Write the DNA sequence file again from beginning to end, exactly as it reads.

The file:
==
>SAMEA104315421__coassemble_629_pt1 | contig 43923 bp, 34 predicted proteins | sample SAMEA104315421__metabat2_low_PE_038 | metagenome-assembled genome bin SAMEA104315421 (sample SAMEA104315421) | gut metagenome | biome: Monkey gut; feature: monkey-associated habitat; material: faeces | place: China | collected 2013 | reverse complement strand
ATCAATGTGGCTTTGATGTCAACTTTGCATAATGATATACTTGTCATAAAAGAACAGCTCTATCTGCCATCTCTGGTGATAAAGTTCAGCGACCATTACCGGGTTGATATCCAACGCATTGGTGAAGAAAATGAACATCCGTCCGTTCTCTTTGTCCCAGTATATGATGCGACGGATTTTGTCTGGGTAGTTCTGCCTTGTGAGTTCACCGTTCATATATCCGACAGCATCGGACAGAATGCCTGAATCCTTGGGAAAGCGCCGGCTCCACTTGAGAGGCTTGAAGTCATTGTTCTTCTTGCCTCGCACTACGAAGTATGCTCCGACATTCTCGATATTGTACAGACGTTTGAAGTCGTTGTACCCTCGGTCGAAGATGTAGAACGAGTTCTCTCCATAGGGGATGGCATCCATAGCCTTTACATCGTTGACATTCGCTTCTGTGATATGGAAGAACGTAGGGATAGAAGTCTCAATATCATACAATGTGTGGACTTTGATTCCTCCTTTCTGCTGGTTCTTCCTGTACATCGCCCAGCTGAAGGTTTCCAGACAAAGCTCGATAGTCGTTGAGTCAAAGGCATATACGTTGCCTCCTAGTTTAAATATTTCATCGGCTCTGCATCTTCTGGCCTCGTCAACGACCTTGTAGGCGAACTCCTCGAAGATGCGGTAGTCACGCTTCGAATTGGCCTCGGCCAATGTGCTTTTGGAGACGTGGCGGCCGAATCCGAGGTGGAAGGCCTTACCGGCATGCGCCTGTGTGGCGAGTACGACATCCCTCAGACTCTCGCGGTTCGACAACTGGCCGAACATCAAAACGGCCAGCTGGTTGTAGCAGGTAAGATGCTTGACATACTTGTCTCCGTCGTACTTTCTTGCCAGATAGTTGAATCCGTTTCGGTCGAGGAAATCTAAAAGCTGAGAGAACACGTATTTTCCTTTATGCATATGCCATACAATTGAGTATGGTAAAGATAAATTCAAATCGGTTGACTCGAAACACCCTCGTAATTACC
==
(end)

>SAMEA104315421__coassemble_629_pt1 | contig 43923 bp, 34 predicted proteins | sample SAMEA104315421__metabat2_low_PE_038 | metagenome-assembled genome bin SAMEA104315421 (sample SAMEA104315421) | gut metagenome | biome: Monkey gut; feature: monkey-associated habitat; material: faeces | place: China | collected 2013 | reverse complement strand
ATCAATGTGGCTTTGATGTCAACTTTGCATAATGATATACTTGTCATAAAAGAACAGCTCTATCTGCCATCTCTGGTGATAAAGTTCAGCGACCATTACCGGGTTGATATCCAACGCATTGGTGAAGAAAATGAACATCCGTCCGTTCTCTTTGTCCCAGTATATGATGCGACGGATTTTGTCTGGGTAGTTCTGCCTTGTGAGTTCACCGTTCATATATCCGACAGCATCGGACAGAATGCCTGAATCCTTGGGAAAGCGCCGGCTCCACTTGAGAGGCTTGAAGTCATTGTTCTTCTTGCCTCGCACTACGAAGTATGCTCCGACATTCTCGATATTGTACAGACGTTTGAAGTCGTTGTACCCTCGGTCGAAGATGTAGAACGAGTTCTCTCCATAGGGGATGGCATCCATAGCCTTTACATCGTTGACATTCGCTTCTGTGATATGGAAGAACGTAGGGATAGAAGTCTCAATATCATACAATGTGTGGACTTTGATTCCTCCTTTCTGCTGGTTCTTCCTGTACATCGCCCAGCTGAAGGTTTCCAGACAAAGCTCGATAGTCGTTGAGTCAAAGGCATATACGTTGCCTCCTAGTTTAAATATTTCATCGGCTCTGCATCTTCTGGCCTCGTCAACGACCTTGTAGGCGAACTCCTCGAAGATGCGGTAGTCACGCTTCGAATTGGCCTCGGCCAATGTGCTTTTGGAGACGTGGCGGCCGAATCCGAGGTGGAAGGCCTTACCGGCATGCGCCTGTGTGGCGAGTACGACATCCCTCAGACTCTCGCGGTTCGACAACTGGCCGAACATCAAAACGGCCAGCTGGTTGTAGCAGGTAAGATGCTTGACATACTTGTCTCCGTCGTACTTTCTTGCCAGATAGTTGAATCCGTTTCGGTCGAGGAAATCTAAAAGCTGAGAGAACACGTATTTTCCTTTATGCATATGCCATACAATTGAGTATGGTAAAGATAAATTCAAATCGGTTGACTCGAAACACCCTCGTAATTACC